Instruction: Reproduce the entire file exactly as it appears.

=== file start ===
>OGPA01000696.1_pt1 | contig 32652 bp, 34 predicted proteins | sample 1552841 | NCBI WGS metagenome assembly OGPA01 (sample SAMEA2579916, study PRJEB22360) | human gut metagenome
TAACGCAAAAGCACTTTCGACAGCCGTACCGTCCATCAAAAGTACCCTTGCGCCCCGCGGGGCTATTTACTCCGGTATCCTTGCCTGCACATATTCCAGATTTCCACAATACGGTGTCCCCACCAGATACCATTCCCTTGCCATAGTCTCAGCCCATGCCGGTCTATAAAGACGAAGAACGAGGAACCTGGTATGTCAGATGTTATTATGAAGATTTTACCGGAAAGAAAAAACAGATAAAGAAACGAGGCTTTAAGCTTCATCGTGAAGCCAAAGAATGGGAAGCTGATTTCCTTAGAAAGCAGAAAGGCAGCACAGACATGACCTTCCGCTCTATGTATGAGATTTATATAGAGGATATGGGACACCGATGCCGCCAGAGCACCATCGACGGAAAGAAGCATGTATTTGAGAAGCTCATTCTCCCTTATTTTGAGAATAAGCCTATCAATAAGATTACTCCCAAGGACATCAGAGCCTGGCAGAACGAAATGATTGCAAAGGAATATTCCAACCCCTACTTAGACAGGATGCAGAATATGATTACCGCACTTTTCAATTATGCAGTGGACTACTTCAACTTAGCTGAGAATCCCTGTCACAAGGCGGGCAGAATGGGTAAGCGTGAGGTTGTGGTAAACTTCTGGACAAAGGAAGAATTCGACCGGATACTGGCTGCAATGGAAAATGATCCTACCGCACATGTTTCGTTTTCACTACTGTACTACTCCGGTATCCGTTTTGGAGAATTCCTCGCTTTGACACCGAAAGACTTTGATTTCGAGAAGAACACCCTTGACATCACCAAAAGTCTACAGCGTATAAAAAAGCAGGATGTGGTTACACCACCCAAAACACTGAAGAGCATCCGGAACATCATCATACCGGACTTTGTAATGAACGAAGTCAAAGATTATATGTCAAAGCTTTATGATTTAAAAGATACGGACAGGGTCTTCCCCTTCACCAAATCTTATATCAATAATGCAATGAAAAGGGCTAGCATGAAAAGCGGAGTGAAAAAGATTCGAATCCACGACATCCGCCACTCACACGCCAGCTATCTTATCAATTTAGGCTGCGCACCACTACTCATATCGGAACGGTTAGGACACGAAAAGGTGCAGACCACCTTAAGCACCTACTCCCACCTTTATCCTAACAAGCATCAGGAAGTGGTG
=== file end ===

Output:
>OGPA01000696.1_pt1 | contig 32652 bp, 34 predicted proteins | sample 1552841 | NCBI WGS metagenome assembly OGPA01 (sample SAMEA2579916, study PRJEB22360) | human gut metagenome
TAACGCAAAAGCACTTTCGACAGCCGTACCGTCCATCAAAAGTACCCTTGCGCCCCGCGGGGCTATTTACTCCGGTATCCTTGCCTGCACATATTCCAGATTTCCACAATACGGTGTCCCCACCAGATACCATTCCCTTGCCATAGTCTCAGCCCATGCCGGTCTATAAAGACGAAGAACGAGGAACCTGGTATGTCAGATGTTATTATGAAGATTTTACCGGAAAGAAAAAACAGATAAAGAAACGAGGCTTTAAGCTTCATCGTGAAGCCAAAGAATGGGAAGCTGATTTCCTTAGAAAGCAGAAAGGCAGCACAGACATGACCTTCCGCTCTATGTATGAGATTTATATAGAGGATATGGGACACCGATGCCGCCAGAGCACCATCGACGGAAAGAAGCATGTATTTGAGAAGCTCATTCTCCCTTATTTTGAGAATAAGCCTATCAATAAGATTACTCCCAAGGACATCAGAGCCTGGCAGAACGAAATGATTGCAAAGGAATATTCCAACCCCTACTTAGACAGGATGCAGAATATGATTACCGCACTTTTCAATTATGCAGTGGACTACTTCAACTTAGCTGAGAATCCCTGTCACAAGGCGGGCAGAATGGGTAAGCGTGAGGTTGTGGTAAACTTCTGGACAAAGGAAGAATTCGACCGGATACTGGCTGCAATGGAAAATGATCCTACCGCACATGTTTCGTTTTCACTACTGTACTACTCCGGTATCCGTTTTGGAGAATTCCTCGCTTTGACACCGAAAGACTTTGATTTCGAGAAGAACACCCTTGACATCACCAAAAGTCTACAGCGTATAAAAAAGCAGGATGTGGTTACACCACCCAAAACACTGAAGAGCATCCGGAACATCATCATACCGGACTTTGTAATGAACGAAGTCAAAGATTATATGTCAAAGCTTTATGATTTAAAAGATACGGACAGGGTCTTCCCCTTCACCAAATCTTATATCAATAATGCAATGAAAAGGGCTAGCATGAAAAGCGGAGTGAAAAAGATTCGAATCCACGACATCCGCCACTCACACGCCAGCTATCTTATCAATTTAGGCTGCGCACCACTACTCATATCGGAACGGTTAGGACACGAAAAGGTGCAGACCACCTTAAGCACCTACTCCCACCTTTATCCTAACAAGCATCAGGAAGTGGTG